199/00 SA 0-0-2 Tendulkar 0-0-1 0-0-2
2000/01 Z 1-1-0 Ganguly 1-0-0 1-1-0
2000/01 A 2-0-1 Ganguly 0-0-1 1-0-1 2-0-1
2001 Z 1-0-1 Ganguly 1-0-0 1-0-1 A
2001 SL 1-0-2 Ganguly 0-0-1 1-0-1 1-0-2 A
2001/02 SA 0-1-1 Ganguly 0-0-1 0-1-1 A
2001/02 E 1-2-0 Ganguly 1-0-0 1-1-0 1-2-0
2001/02 Z 2-0-0 Ganguly 1-0-0 2-0-0
2001/02 WI 1-2-2 Ganguly 0-1-0 1-1-0 1-1-1 1-2-1 1-2-2 A
2002 E 1-2-1 Ganguly 0-0-1 0-1-1 1-1-1 1-2-1 A
2002/03 WI 2-1-0 Ganguly 1-0-0 2-0-0 2-1-0
2002/03 NZ 0-0-2 Ganguly 0-0-1 0-0-2 A
2003/04 NZ 0-2-0 Ganguly/Dravid 0-1-0 0-2-0
2003/04 A 1-2-1 Ganguly 0-1-0 1-1-0 1-1-1 1-2-1 A
2003/04 P 2-0-1 Ganguly/Dravid 1-0-0 1-0-1 2-0-1 A
2004/05 A 1-1-2 Ganguly/Dravid 0-0-1 0-1-1 0-1-2 1-1-2
2004/05 SA 1-1-0 Ganguly 0-1-0 1-1-0
2004/05 BD 2-0-0 Ganguly 1-0-0 2-0-0 A
2004/05 P 1-1-1 Ganguly 0-1-0 1-1-0 1-1-1
2005/06 Z 2-0-0 Ganguly 1-0-0 2-0-0 A
2005/06 SL 2-1-0 Dravid/Sehwag 0-1-0 1-1-0 2-1-0
2005/06 P 0-2-1 Dravid 0-1-0 0-2-0 0-2-1
2005/06 E 1-1-1 Dravid 0-1-0 1-1-0 1-1-1

against decent opposition we have failed to win the rubber.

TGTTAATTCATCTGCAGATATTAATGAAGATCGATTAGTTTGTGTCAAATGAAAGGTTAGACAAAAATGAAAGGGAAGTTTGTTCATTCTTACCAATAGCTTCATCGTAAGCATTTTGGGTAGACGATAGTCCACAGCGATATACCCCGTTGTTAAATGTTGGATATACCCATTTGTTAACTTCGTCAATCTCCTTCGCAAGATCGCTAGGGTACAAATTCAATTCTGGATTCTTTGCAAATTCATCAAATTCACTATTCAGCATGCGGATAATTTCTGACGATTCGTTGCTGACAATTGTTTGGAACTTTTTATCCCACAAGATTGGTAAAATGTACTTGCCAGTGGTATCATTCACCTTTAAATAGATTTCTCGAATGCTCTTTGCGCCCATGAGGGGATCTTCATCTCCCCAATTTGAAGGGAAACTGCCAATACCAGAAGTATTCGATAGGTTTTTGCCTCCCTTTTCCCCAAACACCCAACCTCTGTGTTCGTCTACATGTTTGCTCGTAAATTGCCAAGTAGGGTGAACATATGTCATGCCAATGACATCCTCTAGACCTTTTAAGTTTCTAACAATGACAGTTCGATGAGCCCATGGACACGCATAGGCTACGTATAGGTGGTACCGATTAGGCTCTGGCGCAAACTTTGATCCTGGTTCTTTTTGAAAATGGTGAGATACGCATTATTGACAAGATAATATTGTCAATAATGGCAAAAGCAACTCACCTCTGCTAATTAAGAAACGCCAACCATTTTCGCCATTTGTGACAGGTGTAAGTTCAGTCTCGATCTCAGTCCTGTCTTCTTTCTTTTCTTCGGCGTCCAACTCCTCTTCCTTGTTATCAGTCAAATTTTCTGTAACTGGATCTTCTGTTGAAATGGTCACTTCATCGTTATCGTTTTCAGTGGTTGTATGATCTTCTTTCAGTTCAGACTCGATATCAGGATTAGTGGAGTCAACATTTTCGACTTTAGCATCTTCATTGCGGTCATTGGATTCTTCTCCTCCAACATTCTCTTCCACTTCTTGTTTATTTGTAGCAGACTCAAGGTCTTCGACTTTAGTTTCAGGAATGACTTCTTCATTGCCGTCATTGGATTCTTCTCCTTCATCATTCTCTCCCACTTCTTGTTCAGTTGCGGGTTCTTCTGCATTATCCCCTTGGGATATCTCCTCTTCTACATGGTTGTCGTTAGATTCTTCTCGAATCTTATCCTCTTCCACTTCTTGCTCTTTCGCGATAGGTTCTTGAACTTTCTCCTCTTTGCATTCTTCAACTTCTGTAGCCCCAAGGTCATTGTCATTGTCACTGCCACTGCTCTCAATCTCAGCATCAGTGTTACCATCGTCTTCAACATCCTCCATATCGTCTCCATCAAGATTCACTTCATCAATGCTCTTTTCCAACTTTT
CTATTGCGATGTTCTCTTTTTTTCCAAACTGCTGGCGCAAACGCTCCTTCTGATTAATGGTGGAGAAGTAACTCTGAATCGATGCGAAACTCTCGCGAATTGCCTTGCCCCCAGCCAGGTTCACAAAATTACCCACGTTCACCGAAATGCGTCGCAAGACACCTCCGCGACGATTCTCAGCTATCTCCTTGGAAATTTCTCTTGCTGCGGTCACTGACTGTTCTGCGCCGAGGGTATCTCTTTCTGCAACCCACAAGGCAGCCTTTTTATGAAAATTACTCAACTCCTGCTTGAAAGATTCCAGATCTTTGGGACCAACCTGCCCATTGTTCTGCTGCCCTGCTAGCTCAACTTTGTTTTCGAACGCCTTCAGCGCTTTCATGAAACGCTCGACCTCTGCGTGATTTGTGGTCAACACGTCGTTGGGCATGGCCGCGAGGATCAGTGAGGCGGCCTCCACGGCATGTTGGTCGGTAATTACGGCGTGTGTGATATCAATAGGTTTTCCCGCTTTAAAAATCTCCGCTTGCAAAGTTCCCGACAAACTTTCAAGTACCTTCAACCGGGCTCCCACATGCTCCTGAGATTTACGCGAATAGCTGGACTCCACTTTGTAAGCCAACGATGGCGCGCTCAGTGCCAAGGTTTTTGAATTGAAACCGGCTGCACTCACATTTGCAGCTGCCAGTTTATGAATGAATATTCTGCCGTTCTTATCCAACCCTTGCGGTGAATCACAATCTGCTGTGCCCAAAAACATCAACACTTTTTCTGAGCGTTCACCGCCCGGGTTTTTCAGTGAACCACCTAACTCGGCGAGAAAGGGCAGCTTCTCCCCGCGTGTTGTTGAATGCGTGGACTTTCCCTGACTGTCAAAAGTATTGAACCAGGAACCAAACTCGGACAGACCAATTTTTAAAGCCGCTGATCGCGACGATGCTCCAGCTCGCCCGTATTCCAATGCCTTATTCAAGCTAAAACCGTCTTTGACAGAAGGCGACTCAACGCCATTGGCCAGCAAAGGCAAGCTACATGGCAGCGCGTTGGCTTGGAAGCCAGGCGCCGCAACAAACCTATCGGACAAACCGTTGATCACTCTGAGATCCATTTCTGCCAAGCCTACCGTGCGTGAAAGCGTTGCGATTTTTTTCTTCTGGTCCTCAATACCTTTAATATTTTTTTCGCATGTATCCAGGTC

of the 8 series played in the last 2 years, we have lost the series by losing the crucial game 4 times. v Pak 2, v A and E once. SA were beaten comfortably. SL are beated comfortably everyhwhere except in Toadland. BD/Z not worth the consideration.

the scores -

I v A - Nagpur -
LOST 342 runs.

Aus 398 & 329/5d
Ind 185 & 200

Yet another hopeless bowling display on Day 4, followed the usual caving in.

I v P - Bangalore -
LOST 168 runs.

Pak 570 & 261/2d
Ind 449 & 214

another inexplicable batting collapse.
87/0 to 214. thanks to Sehwag/Gambhir/Kumble we managed to get those. another pathetic bowling display on Day 4.
337/3 - Sehwag OUT(201). 449 all out (thanks to VVS 79*)

I v P - Karachi -
LOST by 341 runs.

Pak 245 & 599/7d
Ind 238 & 265

Pakistan recovers from 39/6 in 1st innings. Ind 65/4 and 74/4 in their two innings. hopeless bowling display on day 4.

I v E - Mumbai -
LOST by 212 runs

Eng 400 & 191
Ind 279 & 100

chasing 313, we collapse from 75/3 to 100 all out in little more than an hour.
horrendous batting display. equally shocking fielding.

what concerns me is the bowling on the 4th day. though in the Mumbai test we bowled better than the first innings and should have had England out for 100-110, had it not been for the guys eating lots of Butter Roti and Butter Chicken at TAJ.

jokes apart, look at the score of opposition in the 3rd innings. they have the audacity to declare their innings and go on to win.